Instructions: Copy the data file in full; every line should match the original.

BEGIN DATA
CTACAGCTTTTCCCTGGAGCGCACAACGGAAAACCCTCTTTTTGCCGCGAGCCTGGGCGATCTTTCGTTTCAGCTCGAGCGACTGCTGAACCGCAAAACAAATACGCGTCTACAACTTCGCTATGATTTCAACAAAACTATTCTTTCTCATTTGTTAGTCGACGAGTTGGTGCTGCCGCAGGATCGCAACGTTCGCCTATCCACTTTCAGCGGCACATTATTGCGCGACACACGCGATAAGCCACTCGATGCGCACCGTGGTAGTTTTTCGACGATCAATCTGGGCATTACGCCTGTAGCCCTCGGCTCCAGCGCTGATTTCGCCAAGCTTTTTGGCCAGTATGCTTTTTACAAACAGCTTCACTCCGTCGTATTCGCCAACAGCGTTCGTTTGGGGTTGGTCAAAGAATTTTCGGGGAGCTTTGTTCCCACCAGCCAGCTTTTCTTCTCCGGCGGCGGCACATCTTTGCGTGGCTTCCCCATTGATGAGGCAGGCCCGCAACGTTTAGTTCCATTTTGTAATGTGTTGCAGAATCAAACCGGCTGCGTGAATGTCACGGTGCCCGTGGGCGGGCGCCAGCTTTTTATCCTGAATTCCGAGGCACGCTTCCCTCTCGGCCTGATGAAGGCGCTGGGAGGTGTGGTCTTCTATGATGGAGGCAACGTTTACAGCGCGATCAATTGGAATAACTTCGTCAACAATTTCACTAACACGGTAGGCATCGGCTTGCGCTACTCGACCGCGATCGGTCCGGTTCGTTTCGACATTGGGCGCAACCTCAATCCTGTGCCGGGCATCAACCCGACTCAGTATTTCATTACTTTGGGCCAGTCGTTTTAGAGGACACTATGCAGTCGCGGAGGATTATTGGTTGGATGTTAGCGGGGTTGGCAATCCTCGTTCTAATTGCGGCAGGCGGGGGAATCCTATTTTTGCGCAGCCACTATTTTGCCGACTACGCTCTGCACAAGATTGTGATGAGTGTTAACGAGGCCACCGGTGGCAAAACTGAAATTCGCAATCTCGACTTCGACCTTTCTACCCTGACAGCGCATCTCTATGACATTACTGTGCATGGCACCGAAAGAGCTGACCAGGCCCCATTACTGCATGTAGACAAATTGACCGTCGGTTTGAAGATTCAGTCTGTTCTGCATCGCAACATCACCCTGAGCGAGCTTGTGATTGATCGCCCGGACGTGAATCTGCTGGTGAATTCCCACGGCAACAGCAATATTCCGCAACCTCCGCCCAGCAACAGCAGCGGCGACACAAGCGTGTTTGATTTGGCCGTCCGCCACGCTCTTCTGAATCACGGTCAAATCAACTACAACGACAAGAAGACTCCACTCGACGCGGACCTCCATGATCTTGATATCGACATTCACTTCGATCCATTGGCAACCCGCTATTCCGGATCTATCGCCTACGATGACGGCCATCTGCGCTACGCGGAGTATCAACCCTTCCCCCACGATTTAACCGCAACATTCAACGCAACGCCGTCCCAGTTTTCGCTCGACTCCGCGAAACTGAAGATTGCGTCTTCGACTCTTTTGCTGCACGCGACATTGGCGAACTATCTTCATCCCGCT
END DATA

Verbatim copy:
CTACAGCTTTTCCCTGGAGCGCACAACGGAAAACCCTCTTTTTGCCGCGAGCCTGGGCGATCTTTCGTTTCAGCTCGAGCGACTGCTGAACCGCAAAACAAATACGCGTCTACAACTTCGCTATGATTTCAACAAAACTATTCTTTCTCATTTGTTAGTCGACGAGTTGGTGCTGCCGCAGGATCGCAACGTTCGCCTATCCACTTTCAGCGGCACATTATTGCGCGACACACGCGATAAGCCACTCGATGCGCACCGTGGTAGTTTTTCGACGATCAATCTGGGCATTACGCCTGTAGCCCTCGGCTCCAGCGCTGATTTCGCCAAGCTTTTTGGCCAGTATGCTTTTTACAAACAGCTTCACTCCGTCGTATTCGCCAACAGCGTTCGTTTGGGGTTGGTCAAAGAATTTTCGGGGAGCTTTGTTCCCACCAGCCAGCTTTTCTTCTCCGGCGGCGGCACATCTTTGCGTGGCTTCCCCATTGATGAGGCAGGCCCGCAACGTTTAGTTCCATTTTGTAATGTGTTGCAGAATCAAACCGGCTGCGTGAATGTCACGGTGCCCGTGGGCGGGCGCCAGCTTTTTATCCTGAATTCCGAGGCACGCTTCCCTCTCGGCCTGATGAAGGCGCTGGGAGGTGTGGTCTTCTATGATGGAGGCAACGTTTACAGCGCGATCAATTGGAATAACTTCGTCAACAATTTCACTAACACGGTAGGCATCGGCTTGCGCTACTCGACCGCGATCGGTCCGGTTCGTTTCGACATTGGGCGCAACCTCAATCCTGTGCCGGGCATCAACCCGACTCAGTATTTCATTACTTTGGGCCAGTCGTTTTAGAGGACACTATGCAGTCGCGGAGGATTATTGGTTGGATGTTAGCGGGGTTGGCAATCCTCGTTCTAATTGCGGCAGGCGGGGGAATCCTATTTTTGCGCAGCCACTATTTTGCCGACTACGCTCTGCACAAGATTGTGATGAGTGTTAACGAGGCCACCGGTGGCAAAACTGAAATTCGCAATCTCGACTTCGACCTTTCTACCCTGACAGCGCATCTCTATGACATTACTGTGCATGGCACCGAAAGAGCTGACCAGGCCCCATTACTGCATGTAGACAAATTGACCGTCGGTTTGAAGATTCAGTCTGTTCTGCATCGCAACATCACCCTGAGCGAGCTTGTGATTGATCGCCCGGACGTGAATCTGCTGGTGAATTCCCACGGCAACAGCAATATTCCGCAACCTCCGCCCAGCAACAGCAGCGGCGACACAAGCGTGTTTGATTTGGCCGTCCGCCACGCTCTTCTGAATCACGGTCAAATCAACTACAACGACAAGAAGACTCCACTCGACGCGGACCTCCATGATCTTGATATCGACATTCACTTCGATCCATTGGCAACCCGCTATTCCGGATCTATCGCCTACGATGACGGCCATCTGCGCTACGCGGAGTATCAACCCTTCCCCCACGATTTAACCGCAACATTCAACGCAACGCCGTCCCAGTTTTCGCTCGACTCCGCGAAACTGAAGATTGCGTCTTCGACTCTTTTGCTGCACGCGACATTGGCGAACTATCTTCATCCCGCT